Mannheim University of Applied Sciences, DE
Mannheim University of Applied Sciences, Applied Biomedical Mass Spectrometry Center (ABIMAS). ABIMAS, affiliated with the Institute of Medical Technology of University of Heidelberg and Mannheim University of Applied Sciences, is an applied research center that leverages the mass spectrometry (MS) platforms “MS imaging” (Fülöp et al., 2013; Ruh et al., 2013; Schwartz et al., 2015) and “MS cell/tissue biotyping” (Munteanu et al., 2014) for pharmaceutical and diagnostic applications. ABIMAS features several MALDI-TOF/TOF-, and ESI-mass spectrometers. With established platforms for the classification of cells and tissues by mass spectrometry fingerprinting, and for MALDI MS imaging, and with extensive experience in drug discovery (e.g. tyrosine kinase inhibitors etc. and their targets), Mannheim University of Applied Sciences will analyze the dissociated GIST biopsy material prepared by partner FHI. Furthermore, they will classify dissociated GIST biopsies according to expression of targets pursued by partners UHEI and AAA to develop new targeted radio-diagnostics and therapeutics. ABIMAS will implement a database of MS fingerprints for biopsies/tumor tissue containing known drug targets and use this data base for target definition in GIST biopsies.
Fülöp A, Porada MB, Marsching C, Blott H, Meyer B, Tambe S, Sandhoff R, Junker HD, Hopf C (2013). 4-Phenyl-α-cyanocinnamic acid amide: screening for a negative ion matrix for MALDI-MS imaging of multiple lipid classes. Anal Chem. 85(19):9156-63.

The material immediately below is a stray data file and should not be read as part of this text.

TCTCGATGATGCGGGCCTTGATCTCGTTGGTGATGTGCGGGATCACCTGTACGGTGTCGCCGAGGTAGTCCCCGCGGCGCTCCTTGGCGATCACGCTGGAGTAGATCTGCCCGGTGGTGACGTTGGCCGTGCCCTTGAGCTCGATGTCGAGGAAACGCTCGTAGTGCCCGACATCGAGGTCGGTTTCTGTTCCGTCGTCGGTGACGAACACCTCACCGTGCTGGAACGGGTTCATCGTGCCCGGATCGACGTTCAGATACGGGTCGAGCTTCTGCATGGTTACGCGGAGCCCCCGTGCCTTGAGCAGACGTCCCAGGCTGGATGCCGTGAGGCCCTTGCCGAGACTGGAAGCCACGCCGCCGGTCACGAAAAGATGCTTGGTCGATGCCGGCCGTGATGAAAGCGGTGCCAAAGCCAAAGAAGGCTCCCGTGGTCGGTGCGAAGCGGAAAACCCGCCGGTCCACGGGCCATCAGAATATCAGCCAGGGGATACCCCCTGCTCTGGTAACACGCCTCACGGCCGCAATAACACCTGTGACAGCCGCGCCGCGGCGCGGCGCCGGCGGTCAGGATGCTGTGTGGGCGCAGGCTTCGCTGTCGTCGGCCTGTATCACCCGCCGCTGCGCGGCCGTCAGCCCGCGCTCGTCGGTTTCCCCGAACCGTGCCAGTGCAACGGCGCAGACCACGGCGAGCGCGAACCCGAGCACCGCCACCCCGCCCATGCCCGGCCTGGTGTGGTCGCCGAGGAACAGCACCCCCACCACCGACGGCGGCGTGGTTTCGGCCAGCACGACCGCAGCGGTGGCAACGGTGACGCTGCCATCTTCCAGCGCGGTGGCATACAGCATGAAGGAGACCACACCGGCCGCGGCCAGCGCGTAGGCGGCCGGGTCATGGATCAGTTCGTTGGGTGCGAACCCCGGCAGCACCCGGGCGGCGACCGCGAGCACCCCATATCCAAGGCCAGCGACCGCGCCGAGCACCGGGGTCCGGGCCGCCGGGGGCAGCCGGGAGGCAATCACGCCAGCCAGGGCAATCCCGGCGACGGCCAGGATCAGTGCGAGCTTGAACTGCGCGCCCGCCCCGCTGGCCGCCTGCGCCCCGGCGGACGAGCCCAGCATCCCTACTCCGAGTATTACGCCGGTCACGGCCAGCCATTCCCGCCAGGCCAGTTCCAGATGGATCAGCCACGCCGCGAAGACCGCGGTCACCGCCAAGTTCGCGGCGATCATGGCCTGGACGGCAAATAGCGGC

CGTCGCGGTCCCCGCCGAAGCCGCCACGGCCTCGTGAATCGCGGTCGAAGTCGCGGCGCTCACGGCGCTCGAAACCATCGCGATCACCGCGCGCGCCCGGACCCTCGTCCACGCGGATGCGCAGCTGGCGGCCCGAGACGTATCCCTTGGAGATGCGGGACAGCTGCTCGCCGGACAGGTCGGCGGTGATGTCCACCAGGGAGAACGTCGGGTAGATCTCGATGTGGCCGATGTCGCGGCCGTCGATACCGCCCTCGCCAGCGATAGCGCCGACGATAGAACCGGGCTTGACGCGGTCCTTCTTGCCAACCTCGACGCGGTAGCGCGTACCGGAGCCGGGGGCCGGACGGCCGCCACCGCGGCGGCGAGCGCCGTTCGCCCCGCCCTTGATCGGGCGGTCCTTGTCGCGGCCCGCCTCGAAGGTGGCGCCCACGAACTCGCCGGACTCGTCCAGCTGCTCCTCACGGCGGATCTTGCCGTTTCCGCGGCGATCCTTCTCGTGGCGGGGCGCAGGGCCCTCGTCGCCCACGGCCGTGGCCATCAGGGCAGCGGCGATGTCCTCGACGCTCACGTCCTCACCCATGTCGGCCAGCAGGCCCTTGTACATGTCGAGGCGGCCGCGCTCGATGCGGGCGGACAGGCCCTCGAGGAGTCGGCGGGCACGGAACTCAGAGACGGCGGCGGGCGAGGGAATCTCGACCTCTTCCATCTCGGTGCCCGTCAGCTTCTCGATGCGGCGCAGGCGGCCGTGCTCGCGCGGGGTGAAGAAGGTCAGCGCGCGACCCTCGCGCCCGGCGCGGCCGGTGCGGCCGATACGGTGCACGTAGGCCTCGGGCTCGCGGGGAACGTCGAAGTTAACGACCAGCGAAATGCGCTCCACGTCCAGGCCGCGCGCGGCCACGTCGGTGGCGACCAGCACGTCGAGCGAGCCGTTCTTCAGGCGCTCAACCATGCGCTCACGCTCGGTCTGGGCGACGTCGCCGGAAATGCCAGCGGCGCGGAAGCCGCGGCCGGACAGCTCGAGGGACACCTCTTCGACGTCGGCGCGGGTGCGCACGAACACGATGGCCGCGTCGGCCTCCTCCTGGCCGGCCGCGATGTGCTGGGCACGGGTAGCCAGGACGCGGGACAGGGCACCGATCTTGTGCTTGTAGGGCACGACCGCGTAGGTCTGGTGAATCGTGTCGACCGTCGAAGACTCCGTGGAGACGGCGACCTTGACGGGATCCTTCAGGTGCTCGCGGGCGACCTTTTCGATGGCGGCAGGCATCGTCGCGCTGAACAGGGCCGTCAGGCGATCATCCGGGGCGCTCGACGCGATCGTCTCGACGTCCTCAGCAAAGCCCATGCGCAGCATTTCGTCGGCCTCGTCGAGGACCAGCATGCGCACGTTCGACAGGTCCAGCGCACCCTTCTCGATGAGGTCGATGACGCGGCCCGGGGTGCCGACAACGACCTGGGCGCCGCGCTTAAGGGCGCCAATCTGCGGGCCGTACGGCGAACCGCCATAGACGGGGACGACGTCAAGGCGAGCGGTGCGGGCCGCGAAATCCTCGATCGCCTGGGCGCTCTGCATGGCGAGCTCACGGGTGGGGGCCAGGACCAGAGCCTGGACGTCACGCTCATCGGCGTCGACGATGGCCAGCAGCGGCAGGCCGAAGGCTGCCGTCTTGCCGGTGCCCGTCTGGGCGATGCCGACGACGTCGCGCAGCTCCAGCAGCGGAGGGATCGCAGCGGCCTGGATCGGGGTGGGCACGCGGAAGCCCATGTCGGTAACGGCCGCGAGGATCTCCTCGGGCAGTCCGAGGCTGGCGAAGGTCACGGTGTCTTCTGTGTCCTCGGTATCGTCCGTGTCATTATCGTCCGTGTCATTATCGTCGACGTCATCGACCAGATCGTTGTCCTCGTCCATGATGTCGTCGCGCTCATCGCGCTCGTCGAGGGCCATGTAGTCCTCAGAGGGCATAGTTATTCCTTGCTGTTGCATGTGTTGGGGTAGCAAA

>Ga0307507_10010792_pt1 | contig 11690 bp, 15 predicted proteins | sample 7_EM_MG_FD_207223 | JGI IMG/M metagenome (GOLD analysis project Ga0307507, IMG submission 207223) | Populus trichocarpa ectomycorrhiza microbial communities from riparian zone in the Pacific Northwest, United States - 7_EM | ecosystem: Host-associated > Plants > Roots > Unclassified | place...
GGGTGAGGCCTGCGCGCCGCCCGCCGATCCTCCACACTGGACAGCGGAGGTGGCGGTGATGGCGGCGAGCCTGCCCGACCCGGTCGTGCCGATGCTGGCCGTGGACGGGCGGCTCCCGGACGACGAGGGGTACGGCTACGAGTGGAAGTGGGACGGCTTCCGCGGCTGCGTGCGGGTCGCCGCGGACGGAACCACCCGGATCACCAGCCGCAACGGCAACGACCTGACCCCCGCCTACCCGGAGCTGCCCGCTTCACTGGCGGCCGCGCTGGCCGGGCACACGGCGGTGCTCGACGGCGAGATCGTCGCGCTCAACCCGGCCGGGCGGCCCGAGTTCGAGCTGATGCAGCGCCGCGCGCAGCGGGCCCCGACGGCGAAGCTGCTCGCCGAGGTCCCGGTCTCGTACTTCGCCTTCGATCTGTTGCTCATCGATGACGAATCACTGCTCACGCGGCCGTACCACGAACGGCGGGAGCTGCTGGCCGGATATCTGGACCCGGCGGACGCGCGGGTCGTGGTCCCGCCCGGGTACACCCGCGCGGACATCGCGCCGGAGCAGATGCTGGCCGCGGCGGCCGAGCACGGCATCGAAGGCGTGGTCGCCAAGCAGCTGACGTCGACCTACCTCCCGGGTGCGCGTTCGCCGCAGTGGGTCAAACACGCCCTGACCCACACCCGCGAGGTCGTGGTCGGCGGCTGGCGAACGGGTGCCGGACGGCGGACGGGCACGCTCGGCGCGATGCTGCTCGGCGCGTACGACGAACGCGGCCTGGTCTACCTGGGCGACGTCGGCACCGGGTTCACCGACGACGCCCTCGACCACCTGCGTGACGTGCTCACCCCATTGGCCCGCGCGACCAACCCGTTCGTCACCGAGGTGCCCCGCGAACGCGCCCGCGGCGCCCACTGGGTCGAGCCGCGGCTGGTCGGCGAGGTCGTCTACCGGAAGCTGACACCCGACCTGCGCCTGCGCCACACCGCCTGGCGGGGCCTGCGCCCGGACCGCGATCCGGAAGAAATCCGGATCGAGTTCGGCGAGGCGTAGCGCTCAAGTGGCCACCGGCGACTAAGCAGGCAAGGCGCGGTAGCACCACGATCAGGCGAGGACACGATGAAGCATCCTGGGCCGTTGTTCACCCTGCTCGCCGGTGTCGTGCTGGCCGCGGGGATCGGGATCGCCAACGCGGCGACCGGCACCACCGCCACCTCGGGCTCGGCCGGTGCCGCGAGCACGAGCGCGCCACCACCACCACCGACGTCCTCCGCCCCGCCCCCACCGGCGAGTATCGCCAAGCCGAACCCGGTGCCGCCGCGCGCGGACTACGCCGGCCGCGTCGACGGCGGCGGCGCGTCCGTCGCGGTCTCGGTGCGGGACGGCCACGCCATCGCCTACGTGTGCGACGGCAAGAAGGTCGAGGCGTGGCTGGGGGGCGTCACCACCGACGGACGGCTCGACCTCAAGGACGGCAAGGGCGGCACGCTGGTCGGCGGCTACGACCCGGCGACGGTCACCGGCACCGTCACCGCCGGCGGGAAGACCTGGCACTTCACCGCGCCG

Munteanu B, Meyer B, von Reitzenstein C, Burgermeister E, Bog S, Pahl A, Ebert MP, Hopf C (2014). Label-free in situ monitoring of histone deacetylase drug target engagement by matrix-assisted laser desorption ionization-mass spectrometry biotyping and imaging. Anal Chem. 86(10):4642-7.Ruh H, Salonikios T, Fuchser J, Schwartz M, Sticht C, Hochheim C, Wirnitzer B, Gretz N, Hopf C (2013). MALDI imaging MS reveals candidate lipid markers of polycystic kidney disease. J Lipid Res. 54(10):2785-94.
Schwartz M, Meyer B, Wirnitzer B, Hopf C (2015). Standardized processing of MALDI imaging raw data for enhancement of weak analyte signals in mouse models of gastric cancer and Alzheimer’s disease. Anal Bioanal Chem. 2014 Dec 27. [Epub ahead of print]
Carsten Hopf is currently professor of biochemistry at Mannheim University of Applied Sciences (MUAS). He heads the Applied Research Center for Biomedical Mass Spectrometry (ABIMAS) of MUAS, University of Heidelberg and the German Cancer Research Center (DKFZ). Carsten is also an associate member of the HBIGS international graduate school of University of Heidelberg.
Based on neurochemistry research performed at the Max-Planck-Institute for Developmental Biology, Tübingen, Germany, he obtained his PhD in biochemisty from University of Tübingen in 1998. As an EMBO fellow, he continued his research at the Johns Hopkins University School of Medicine, Department of Neuroscience, in Baltimore, USA. In 2001 he joined Cellzome, a leading proteomics-based drug discovery company, and contributed in roles of increasing responsibility until 2014.
Dipl. Ing. Matthias Schwartz studied Electrical Engineering at Darmstadt University of Technology. After temporary employments abroad at the University Paris Dauphine and the University of Bologna he developed neural network based systems for industrial applications at ZN Vision Technologies (Bochum, 1996-2000) and designed industrial
image processing systems at ISRA Vision AG (Darmstadt, 2000-2007).
In 2008 he joined the Mannheim University of Applied Sciences where
he was involved in different research projects concerning image
processing algorithms for object recognition in service robotics
and evaluation of MALDI MS imaging data of tissue samples for
the identification of potential biomarkers.
Matthias joined the MITIGATE project end of 2014, where he is
responsible for the analysis and classification of GIST biopsy
material based on MS spectral signatures. His main focus is the
GIST database design and development of suitable classification